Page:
Sins and Misdemeanours

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The secular world has taken great exception to the Christian doctrine of sin. Yet as GK Chesterton pointed out, ‘sin’ is one theological doctrine for which we have empirical evidence.  Humanity’s capacity for evil presents us with a dilemma. Either we have fallen immeasurably far from God, or there is no God. Or as Chesterton puts it in Orthodoxy –

 If it be true (as it certainly is) that a man can feel exquisite happiness in skinning a cat, then the religious philosopher can only draw one of two deductions. He must either deny the existence of God, as all atheists do; or he must deny the present union between God and man, as all Christians do. The new theologians seem to think it a highly rationalistic solution to deny the cat.

Chesterton famously reminded us that when men stop believing in God, we will believe in any absurdity. The secular world insists that we are not sinners; that we are innately good and worthy individuals. History, philosophy and art remind us that this is a blind, irrational and absurd belief. There is something radically wrong with our nature, something that we urgently need to confront. But when we confront it we find that it is not something that we can remedy. Nor can we ignore it; it is inescapable.

Hozier’s song“Take Me To Church” complains that the Church teaches that he was born sick, yet commands him to be well. A little more self-awareness would tell the singer/song-writer that this lesson was not first taught by the church. The human conscience commands us to be good; and we systematically disobey. Preferring to “worship in the bedroom”, Hozier focuses on sexual lust  – “I was born sick/But I love it”. That lyric is an act of cowardice: amorality is easier to sell when sexual kicks are on sale. But what about our other appetites: the taste for power, experience and self-advancement? Should we indulge in those? What Hozier’s lust told him to lie and cheat, and to needlessly break hearts? His conscience, surely, would forbid him. Hopefully, he would obey. But  acts of obedience cannot compensate for our disobedience: our conscience tells us to be good all the time.

The problem is not merely what we do; it is what we are capable of doing or what we would do when the circumstances suit. When writing  Humanity: a moral history of the Twentieth Century philosopher Jonathan Glover discovered that ordinary men and women were capable of the most terrible crimes simply because they were transported to “plains without a feature”: desolate battlefields in strange and foreign lands, where violent crimes carried no penalties. Glover argues that there humans have  a deep-seated lust for experience and power; if we take our lust to a place where we are not held responsible for our actions and unimaginable atrocity will be the inevitable result.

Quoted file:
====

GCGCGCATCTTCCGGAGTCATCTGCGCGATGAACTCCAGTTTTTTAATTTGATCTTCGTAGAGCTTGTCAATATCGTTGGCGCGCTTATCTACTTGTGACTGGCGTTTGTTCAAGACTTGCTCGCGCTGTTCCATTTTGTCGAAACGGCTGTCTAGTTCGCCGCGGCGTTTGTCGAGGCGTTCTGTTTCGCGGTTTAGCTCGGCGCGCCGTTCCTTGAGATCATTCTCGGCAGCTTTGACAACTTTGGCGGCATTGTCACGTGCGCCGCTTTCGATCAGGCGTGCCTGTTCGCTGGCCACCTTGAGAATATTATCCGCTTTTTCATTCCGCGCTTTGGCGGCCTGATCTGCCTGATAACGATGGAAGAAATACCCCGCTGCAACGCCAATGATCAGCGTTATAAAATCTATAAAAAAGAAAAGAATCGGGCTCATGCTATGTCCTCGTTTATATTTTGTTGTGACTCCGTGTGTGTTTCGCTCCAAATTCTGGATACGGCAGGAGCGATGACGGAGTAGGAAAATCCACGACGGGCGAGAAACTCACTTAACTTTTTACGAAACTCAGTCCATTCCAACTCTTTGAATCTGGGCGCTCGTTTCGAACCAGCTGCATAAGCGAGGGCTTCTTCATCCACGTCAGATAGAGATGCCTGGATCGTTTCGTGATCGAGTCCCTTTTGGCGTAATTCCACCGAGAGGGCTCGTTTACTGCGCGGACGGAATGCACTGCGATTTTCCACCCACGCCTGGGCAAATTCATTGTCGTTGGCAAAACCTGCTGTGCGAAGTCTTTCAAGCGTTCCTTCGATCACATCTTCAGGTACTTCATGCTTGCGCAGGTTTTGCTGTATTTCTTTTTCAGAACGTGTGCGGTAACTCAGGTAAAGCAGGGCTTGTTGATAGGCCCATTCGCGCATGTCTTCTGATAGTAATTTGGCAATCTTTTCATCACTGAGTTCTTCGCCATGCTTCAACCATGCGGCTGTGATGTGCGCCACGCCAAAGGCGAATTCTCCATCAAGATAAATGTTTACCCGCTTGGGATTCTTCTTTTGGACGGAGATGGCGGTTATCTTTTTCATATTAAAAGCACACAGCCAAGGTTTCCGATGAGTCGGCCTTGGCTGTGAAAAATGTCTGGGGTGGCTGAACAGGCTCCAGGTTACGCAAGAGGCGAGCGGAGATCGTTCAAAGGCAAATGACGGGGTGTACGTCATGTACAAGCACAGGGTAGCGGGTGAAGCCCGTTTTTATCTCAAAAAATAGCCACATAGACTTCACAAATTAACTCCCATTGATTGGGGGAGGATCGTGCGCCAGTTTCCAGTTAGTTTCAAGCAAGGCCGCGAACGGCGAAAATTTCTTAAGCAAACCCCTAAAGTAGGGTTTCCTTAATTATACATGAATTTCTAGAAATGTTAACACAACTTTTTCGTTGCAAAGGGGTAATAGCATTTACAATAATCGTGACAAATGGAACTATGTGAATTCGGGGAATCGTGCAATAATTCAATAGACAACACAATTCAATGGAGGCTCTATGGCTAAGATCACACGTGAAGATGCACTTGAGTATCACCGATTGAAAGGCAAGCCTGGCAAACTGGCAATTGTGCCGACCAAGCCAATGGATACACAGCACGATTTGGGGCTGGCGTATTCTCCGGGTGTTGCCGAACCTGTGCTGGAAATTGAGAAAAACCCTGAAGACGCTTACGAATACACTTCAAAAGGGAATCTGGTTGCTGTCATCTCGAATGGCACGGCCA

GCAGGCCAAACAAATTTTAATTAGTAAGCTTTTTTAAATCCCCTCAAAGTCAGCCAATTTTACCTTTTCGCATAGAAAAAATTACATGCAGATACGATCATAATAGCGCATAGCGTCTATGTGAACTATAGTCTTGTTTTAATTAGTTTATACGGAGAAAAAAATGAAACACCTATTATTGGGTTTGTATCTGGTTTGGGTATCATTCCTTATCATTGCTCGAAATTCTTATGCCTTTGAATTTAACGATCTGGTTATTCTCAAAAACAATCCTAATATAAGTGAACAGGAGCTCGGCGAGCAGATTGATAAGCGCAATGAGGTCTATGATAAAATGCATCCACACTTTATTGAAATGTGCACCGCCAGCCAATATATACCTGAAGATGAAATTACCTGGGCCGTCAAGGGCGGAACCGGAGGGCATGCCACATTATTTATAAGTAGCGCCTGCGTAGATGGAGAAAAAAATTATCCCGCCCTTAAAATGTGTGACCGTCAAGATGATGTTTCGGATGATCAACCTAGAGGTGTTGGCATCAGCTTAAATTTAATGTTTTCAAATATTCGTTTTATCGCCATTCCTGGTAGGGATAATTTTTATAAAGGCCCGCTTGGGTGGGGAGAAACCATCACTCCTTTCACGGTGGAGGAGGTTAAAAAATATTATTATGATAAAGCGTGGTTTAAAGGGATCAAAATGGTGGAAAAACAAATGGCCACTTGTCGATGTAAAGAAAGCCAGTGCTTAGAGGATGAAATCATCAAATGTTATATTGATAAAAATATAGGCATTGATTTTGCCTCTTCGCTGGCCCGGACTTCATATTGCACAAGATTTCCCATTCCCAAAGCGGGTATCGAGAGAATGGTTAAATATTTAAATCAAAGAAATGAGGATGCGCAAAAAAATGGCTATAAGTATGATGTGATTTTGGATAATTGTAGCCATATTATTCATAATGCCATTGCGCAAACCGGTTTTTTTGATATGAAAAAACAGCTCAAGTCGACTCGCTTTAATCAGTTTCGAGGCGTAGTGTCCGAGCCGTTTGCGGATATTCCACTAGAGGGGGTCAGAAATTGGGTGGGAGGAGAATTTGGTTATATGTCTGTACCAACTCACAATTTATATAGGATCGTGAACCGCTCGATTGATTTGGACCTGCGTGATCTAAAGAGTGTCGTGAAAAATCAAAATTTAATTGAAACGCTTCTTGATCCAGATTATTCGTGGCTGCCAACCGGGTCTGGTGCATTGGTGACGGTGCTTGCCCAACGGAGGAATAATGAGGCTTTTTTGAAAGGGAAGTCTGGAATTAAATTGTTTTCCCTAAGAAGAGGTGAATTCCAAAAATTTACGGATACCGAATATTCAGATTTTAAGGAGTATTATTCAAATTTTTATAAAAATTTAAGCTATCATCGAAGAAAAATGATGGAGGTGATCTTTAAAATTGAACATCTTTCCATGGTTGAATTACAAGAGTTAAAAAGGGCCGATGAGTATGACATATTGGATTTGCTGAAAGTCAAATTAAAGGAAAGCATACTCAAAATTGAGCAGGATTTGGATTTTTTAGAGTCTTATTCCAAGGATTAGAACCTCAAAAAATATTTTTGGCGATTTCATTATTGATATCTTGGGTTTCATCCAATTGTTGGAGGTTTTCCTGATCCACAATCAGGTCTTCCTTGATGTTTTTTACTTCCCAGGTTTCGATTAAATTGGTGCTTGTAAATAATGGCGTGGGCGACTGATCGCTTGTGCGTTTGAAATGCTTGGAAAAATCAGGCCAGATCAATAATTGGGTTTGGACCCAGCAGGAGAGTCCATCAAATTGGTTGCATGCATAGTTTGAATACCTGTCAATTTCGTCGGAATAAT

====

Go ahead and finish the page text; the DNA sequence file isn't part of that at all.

Hannah Arendt’s observations at the trial of Eichmann, one of the chief architects of the Final Solution, remain pertinent. Arendt’s conclusion that Eichmann was merely a banal bureaucrat has been challenged. However, it seems correct that the motivation that drove Eichmann’s crimes was ‘an extraordinary diligence in looking out for his own advancement’. He would not admit the horrible price for his ambition; especially not to himself. He remained deliberately blind; as did many ordinary Germans, who knew that something terrible was happening to the Jews of Europe..

Crimes and Misdemeanors 

Our chilling capacity for selfish amorality is exposed by Woody Allen’s Crimes and Misdemeanours. Allen weaves two tales together to reveal a ruthlessness deep in our heart’s core. In the first tale, Cliff, an idealistic documentary maker is at a dead end. He is struggling financially and his marriage is beyond repair. (He only remembers his anniversary because it falls on the same date as Hitler’s birthday). But there is hope. His brother-in-law, Lester, might be a bully and a fraud; but he is also a powerful television executive who wishes to hire Cliff to make an adulatory documentary chronicling Lester’s artistic achievements. If Cliff can swallow his principles and make a film that ignores the truth about Lester, then he will finally have his foot on the bottom rung of Hollywood’s ladder. And if he can’t save his marriage, he can perhaps woo his lovely production assistant Halley away from the libidinous Lester.

Halley Reed (on Lester): After all, he is an American phenomenon.

Clifford Stern: Yeah, but so is acid rain.